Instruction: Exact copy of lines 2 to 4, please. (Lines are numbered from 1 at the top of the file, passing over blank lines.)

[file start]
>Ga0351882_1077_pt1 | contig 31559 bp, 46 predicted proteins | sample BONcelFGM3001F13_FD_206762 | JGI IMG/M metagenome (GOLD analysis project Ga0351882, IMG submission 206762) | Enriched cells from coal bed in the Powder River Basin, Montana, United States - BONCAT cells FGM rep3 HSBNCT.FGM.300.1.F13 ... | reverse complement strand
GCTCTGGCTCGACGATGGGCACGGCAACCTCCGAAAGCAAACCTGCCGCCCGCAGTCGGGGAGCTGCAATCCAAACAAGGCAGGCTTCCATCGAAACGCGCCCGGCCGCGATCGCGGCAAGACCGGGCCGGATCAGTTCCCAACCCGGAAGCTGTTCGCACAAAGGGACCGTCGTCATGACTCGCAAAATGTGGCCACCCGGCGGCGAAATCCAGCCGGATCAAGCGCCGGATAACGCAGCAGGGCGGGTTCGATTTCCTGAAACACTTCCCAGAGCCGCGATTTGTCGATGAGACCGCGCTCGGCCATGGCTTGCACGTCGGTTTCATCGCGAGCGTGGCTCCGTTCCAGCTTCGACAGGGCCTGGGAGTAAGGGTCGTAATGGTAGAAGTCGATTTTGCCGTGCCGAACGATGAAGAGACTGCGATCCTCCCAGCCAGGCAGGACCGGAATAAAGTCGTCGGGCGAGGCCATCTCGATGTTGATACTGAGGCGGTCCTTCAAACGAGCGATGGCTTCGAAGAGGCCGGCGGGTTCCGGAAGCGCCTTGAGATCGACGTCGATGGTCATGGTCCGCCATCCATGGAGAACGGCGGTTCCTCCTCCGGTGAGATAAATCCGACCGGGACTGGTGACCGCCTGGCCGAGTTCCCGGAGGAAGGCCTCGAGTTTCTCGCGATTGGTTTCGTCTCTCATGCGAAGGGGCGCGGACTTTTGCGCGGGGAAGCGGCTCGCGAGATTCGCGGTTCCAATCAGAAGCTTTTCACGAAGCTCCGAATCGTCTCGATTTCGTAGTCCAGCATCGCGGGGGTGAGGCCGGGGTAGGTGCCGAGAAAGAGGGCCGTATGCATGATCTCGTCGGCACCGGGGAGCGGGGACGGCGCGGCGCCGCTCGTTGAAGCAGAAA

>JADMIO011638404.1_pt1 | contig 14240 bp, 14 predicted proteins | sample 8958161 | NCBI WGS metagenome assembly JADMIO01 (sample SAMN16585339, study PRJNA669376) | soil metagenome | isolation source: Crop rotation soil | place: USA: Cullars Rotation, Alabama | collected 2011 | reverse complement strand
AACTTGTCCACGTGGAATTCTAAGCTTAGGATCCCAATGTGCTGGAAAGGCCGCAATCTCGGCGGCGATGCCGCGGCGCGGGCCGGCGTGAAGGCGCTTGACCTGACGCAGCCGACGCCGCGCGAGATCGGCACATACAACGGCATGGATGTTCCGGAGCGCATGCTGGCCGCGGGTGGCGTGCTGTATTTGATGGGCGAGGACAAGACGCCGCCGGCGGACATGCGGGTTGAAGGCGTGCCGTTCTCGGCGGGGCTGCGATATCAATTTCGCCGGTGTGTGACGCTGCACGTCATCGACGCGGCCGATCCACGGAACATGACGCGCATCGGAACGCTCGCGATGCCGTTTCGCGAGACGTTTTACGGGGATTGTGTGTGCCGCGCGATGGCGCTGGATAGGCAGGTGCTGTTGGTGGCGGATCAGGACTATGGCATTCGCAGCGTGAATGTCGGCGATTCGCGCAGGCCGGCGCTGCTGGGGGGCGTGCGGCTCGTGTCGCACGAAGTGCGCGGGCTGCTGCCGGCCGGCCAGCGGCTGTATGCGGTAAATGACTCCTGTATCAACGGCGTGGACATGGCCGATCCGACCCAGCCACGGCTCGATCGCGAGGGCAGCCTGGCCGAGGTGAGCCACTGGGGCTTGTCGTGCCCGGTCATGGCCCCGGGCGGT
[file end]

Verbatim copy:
GCTCTGGCTCGACGATGGGCACGGCAACCTCCGAAAGCAAACCTGCCGCCCGCAGTCGGGGAGCTGCAATCCAAACAAGGCAGGCTTCCATCGAAACGCGCCCGGCCGCGATCGCGGCAAGACCGGGCCGGATCAGTTCCCAACCCGGAAGCTGTTCGCACAAAGGGACCGTCGTCATGACTCGCAAAATGTGGCCACCCGGCGGCGAAATCCAGCCGGATCAAGCGCCGGATAACGCAGCAGGGCGGGTTCGATTTCCTGAAACACTTCCCAGAGCCGCGATTTGTCGATGAGACCGCGCTCGGCCATGGCTTGCACGTCGGTTTCATCGCGAGCGTGGCTCCGTTCCAGCTTCGACAGGGCCTGGGAGTAAGGGTCGTAATGGTAGAAGTCGATTTTGCCGTGCCGAACGATGAAGAGACTGCGATCCTCCCAGCCAGGCAGGACCGGAATAAAGTCGTCGGGCGAGGCCATCTCGATGTTGATACTGAGGCGGTCCTTCAAACGAGCGATGGCTTCGAAGAGGCCGGCGGGTTCCGGAAGCGCCTTGAGATCGACGTCGATGGTCATGGTCCGCCATCCATGGAGAACGGCGGTTCCTCCTCCGGTGAGATAAATCCGACCGGGACTGGTGACCGCCTGGCCGAGTTCCCGGAGGAAGGCCTCGAGTTTCTCGCGATTGGTTTCGTCTCTCATGCGAAGGGGCGCGGACTTTTGCGCGGGGAAGCGGCTCGCGAGATTCGCGGTTCCAATCAGAAGCTTTTCACGAAGCTCCGAATCGTCTCGATTTCGTAGTCCAGCATCGCGGGGGTGAGGCCGGGGTAGGTGCCGAGAAAGAGGGCCGTATGCATGATCTCGTCGGCACCGGGGAGCGGGGACGGCGCGGCGCCGCTCGTTGAAGCAGAAA

>JADMIO011638404.1_pt1 | contig 14240 bp, 14 predicted proteins | sample 8958161 | NCBI WGS metagenome assembly JADMIO01 (sample SAMN16585339, study PRJNA669376) | soil metagenome | isolation source: Crop rotation soil | place: USA: Cullars Rotation, Alabama | collected 2011 | reverse complement strand
AACTTGTCCACGTGGAATTCTAAGCTTAGGATCCCAATGTGCTGGAAAGGCCGCAATCTCGGCGGCGATGCCGCGGCGCGGGCCGGCGTGAAGGCGCTTGACCTGACGCAGCCGACGCCGCGCGAGATCGGCACATACAACGGCATGGATGTTCCGGAGCGCATGCTGGCCGCGGGTGGCGTGCTGTATTTGATGGGCGAGGACAAGACGCCGCCGGCGGACATGCGGGTTGAAGGCGTGCCGTTCTCGGCGGGGCTGCGATATCAATTTCGCCGGTGTGTGACGCTGCACGTCATCGACGCGGCCGATCCACGGAACATGACGCGCATCGGAACGCTCGCGATGCCGTTTCGCGAGACGTTTTACGGGGATTGTGTGTGCCGCGCGATGGCGCTGGATAGGCAGGTGCTGTTGGTGGCGGATCAGGACTATGGCATTCGCAGCGTGAATGTCGGCGATTCGCGCAGGCCGGCGCTGCTGGGGGGCGTGCGGCTCGTGTCGCACGAAGTGCGCGGGCTGCTGCCGGCCGGCCAGCGGCTGTATGCGGTAAATGACTCCTGTATCAACGGCGTGGACATGGCCGATCCGACCCAGCCACGGCTCGATCGCGAGGGCAGCCTGGCCGAGGTGAGCCACTGGGGCTTGTCGTGCCCGGTCATGGCCCCGGGCGGT